Posten denies its truckers are ‘slaves’

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Norway’s postal service Posten has been the target of lots of criticism lately, as it continues to cut back on mail delivery and close post offices in a bid to cut costs. Now it’s been accused of treating drivers for the Slovakian subsidiary of its trucking company Bring like slaves, but Posten claims that’s not true.

Some drivers working for the Norwegian postal service’s Slovakian-based Bring Trucking feel they’re subjected to “modern slavery.” PHOTO: Bring Trucking

A Romanian driver showed the BBC (external link to BBC’s report) this week how he has to prepare his meals, wash and sleep in his Bring truck, sometimes for four months at a time. His told the BBC that his monthly salary of around EUR 477 (less than NOK 5,000 a month) means he can’t afford to sleep anywhere else. He described his working conditions as being “like modern slavery.’

As an employee of Bring’s Slovakian subsidiary Bring Trucking, he’s paid in accordance with Slovakian pay scales, even though he never works in the low-cost country. He most recently has been delivering furniture for IKEA around Western Europe, and told the BBC that the EUR 40 he receives to cover lodging and expenses doesn’t go far in countries like Denmark. A Danish driver for Bring, meanwhile, can be paid more than four times his Romanian colleague working for the Slovakian unit.

‘Normal’ to live in their trucks
IKEA, which pays Bring for its delivery services, claimed it was “saddened” to hear the testimonials of the low-paid drivers, who work in Western Europe but are paid low Eastern European wages through an apparent loophole in the law. John Eckhoff, spokesman for Bring’s Norwegian state-controlled owner Posten, claimed Bring was operating legally and that it’s “normal” for drivers in long-haul international transport to live in their trucks.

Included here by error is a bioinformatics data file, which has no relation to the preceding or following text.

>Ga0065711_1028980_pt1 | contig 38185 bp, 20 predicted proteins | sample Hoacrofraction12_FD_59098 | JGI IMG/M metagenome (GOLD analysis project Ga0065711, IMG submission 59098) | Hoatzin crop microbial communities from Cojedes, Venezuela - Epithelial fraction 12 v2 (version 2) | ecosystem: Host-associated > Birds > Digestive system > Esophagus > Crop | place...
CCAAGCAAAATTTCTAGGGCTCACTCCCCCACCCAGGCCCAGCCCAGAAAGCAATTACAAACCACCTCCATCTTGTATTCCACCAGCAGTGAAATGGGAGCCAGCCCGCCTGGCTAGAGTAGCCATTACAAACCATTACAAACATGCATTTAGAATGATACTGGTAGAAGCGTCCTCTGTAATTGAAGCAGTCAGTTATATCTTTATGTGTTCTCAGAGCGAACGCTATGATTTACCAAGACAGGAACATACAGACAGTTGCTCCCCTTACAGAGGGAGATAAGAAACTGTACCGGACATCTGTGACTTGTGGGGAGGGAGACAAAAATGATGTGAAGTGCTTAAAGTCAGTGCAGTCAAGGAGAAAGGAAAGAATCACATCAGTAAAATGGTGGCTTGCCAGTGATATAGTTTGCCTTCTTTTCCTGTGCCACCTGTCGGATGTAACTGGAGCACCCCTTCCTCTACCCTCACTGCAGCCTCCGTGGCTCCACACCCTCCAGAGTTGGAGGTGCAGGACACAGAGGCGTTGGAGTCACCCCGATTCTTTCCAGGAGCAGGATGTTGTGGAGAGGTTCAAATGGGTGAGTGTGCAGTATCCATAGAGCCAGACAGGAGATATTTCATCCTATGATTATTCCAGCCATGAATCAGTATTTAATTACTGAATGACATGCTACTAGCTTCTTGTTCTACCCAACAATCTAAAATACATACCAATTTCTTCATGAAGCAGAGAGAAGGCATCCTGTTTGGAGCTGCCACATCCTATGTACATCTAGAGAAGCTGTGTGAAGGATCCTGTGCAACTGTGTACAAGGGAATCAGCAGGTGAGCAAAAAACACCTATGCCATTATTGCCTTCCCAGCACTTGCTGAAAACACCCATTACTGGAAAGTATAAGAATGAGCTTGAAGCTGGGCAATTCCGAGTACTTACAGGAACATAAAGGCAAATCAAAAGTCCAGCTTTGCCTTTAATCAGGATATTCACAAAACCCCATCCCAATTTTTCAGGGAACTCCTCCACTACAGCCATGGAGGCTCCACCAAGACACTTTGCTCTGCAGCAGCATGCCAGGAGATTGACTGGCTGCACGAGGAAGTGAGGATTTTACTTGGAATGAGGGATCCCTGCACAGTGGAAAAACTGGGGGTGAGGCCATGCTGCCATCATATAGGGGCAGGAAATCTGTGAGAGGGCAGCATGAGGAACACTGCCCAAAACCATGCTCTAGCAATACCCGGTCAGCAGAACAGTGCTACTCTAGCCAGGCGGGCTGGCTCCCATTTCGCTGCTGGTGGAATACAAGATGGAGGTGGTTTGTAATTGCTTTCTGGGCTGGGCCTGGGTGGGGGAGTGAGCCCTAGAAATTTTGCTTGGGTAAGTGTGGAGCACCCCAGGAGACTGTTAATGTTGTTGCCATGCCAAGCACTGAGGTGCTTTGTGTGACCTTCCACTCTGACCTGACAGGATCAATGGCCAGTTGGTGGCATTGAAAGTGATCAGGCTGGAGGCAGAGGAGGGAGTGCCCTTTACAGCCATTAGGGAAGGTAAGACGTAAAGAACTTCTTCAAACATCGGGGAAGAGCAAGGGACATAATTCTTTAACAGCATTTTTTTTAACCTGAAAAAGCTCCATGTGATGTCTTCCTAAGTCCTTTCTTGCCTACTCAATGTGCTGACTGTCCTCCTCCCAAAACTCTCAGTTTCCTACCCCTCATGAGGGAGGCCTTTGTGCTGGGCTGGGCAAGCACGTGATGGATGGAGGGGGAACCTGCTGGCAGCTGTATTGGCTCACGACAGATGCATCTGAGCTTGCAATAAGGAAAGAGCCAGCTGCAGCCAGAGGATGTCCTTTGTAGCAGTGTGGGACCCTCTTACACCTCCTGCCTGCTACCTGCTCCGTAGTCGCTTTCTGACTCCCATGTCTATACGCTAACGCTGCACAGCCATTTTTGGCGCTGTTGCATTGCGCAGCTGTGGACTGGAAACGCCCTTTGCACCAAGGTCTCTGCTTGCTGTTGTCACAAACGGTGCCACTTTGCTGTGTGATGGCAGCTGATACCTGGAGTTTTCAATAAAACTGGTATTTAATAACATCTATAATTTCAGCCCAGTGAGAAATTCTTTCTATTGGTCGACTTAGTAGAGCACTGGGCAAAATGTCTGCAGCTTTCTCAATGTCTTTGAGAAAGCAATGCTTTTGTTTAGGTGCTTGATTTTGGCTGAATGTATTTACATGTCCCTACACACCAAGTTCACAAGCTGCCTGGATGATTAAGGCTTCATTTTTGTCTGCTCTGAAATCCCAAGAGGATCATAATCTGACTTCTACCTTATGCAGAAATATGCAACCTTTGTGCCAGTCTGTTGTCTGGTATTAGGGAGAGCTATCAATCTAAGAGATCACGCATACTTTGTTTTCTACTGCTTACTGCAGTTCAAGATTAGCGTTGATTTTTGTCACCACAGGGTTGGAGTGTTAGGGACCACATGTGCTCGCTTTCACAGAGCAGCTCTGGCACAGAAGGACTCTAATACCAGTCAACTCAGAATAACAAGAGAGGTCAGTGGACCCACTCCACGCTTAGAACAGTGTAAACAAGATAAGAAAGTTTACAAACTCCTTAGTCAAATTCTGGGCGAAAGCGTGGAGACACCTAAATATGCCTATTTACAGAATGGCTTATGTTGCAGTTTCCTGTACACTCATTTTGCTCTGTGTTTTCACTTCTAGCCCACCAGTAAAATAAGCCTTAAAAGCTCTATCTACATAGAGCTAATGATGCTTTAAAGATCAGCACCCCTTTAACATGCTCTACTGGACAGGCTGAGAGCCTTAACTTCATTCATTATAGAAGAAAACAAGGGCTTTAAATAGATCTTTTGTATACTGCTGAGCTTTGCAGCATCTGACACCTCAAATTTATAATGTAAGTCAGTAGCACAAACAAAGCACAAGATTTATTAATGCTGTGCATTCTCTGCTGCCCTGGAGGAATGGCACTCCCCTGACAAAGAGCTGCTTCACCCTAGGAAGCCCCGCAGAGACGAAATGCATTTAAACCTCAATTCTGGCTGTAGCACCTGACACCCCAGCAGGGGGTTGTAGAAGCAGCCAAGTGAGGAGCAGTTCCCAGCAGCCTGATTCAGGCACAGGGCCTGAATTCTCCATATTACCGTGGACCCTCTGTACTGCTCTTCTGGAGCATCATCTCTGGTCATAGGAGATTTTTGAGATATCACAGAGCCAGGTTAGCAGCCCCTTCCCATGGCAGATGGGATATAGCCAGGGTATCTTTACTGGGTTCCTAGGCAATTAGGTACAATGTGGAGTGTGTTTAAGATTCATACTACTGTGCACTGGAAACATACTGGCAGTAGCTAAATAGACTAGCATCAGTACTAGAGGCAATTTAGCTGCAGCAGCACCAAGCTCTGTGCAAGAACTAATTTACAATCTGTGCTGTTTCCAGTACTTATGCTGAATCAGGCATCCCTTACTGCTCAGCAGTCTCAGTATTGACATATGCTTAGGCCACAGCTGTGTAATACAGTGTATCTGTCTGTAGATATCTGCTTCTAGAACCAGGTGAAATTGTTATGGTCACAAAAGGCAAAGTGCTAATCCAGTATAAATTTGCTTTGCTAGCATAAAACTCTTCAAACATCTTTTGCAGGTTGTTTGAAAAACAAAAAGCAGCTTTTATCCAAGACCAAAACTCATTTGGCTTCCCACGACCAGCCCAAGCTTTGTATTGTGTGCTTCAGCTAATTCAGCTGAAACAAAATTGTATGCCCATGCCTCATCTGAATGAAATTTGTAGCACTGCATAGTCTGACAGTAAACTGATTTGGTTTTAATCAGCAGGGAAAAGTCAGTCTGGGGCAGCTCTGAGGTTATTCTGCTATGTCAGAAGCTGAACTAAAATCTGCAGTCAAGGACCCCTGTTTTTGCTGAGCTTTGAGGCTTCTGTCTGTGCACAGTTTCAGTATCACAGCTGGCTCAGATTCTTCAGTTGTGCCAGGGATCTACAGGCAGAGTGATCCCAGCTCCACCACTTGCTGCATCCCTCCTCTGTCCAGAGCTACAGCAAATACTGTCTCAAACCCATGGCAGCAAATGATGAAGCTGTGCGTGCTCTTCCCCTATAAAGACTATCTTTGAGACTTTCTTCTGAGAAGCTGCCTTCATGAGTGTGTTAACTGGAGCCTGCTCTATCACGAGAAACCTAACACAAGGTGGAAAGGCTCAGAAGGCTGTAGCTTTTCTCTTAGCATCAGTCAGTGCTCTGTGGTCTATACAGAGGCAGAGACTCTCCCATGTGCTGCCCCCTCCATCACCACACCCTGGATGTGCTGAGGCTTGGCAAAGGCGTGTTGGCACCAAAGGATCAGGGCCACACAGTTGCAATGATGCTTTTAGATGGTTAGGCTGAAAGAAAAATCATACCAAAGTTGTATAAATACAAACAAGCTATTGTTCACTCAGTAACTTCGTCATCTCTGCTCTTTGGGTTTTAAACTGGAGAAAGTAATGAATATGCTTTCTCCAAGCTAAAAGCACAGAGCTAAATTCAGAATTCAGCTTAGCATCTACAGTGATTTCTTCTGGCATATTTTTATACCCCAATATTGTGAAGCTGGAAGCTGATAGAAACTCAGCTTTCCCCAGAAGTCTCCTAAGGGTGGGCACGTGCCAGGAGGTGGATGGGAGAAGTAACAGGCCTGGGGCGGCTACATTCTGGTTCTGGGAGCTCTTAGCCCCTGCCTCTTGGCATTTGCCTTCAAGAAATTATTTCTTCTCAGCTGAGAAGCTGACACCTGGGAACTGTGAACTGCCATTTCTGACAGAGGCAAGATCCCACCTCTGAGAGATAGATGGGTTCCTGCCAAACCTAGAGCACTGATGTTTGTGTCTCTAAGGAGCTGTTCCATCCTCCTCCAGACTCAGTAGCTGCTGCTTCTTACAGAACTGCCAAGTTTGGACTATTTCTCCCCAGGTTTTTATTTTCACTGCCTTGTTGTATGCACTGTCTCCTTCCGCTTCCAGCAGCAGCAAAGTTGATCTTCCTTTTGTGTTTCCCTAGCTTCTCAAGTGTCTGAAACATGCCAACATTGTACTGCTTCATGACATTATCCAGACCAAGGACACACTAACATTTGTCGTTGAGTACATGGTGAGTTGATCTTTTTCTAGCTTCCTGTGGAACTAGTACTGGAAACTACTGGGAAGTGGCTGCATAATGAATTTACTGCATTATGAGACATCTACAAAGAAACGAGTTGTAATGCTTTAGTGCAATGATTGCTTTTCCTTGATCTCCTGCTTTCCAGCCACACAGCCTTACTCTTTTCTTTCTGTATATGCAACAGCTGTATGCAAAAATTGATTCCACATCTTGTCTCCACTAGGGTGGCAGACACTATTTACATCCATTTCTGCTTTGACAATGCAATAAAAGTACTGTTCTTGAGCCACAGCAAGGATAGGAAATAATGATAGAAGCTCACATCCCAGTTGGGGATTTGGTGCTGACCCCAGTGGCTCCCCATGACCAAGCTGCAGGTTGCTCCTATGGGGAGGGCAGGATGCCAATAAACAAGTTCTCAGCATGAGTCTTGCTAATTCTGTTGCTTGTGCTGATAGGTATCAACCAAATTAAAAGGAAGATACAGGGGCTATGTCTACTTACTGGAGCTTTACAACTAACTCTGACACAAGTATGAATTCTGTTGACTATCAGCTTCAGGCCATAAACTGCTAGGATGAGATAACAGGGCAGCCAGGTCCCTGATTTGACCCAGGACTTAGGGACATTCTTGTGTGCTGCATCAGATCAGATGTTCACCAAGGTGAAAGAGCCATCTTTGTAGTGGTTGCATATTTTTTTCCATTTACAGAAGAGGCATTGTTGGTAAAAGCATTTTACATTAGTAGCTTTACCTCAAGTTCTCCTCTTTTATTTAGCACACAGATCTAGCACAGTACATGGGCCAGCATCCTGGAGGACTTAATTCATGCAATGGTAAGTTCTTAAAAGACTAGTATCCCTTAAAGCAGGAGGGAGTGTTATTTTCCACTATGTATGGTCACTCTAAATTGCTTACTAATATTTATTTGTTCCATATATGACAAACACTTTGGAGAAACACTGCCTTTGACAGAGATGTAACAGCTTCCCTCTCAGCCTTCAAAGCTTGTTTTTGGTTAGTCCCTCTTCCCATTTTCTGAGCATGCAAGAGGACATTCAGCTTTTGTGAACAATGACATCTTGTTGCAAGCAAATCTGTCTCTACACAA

“But we organize and pay for their transport when they want to return home,” Eckhoff told Norwegian Broadcasting (NRK) on Thursday. He said it was incorrect that the drivers are forced to live in their trucks for months. He said they have access to facilities all over Europe that offer kitchens, exercise facilities, toilets and beds.

Eckhoff said Posten was taking the accusations seriously, but claimed its Bring unit paid higher wages on average than other trucking companies. He told newspaper Dagens Næringsliv (DN) that Bring had given its drivers 15 percent pay raises last year. Bring’s Slovakian operation, established in 2006, has around 500 drivers and 330 trucks driving all over Europe. Eckhoff confirmed that most of the drivers live in Romania, Slovakia and Serbia and are paid in accordance with pay levels in Slovakia.

Asked why Posten opted to base its operations in Slovakia, Eckhoff told DN the company “had contacts in the country who gave us good terms for establishing there. At the same time, it has to do with overall cost levels and operating from a  location in central Europe.” He claimed Bring’s operation was “normal for companies operating within international transport.”

EU expansion worsened working conditions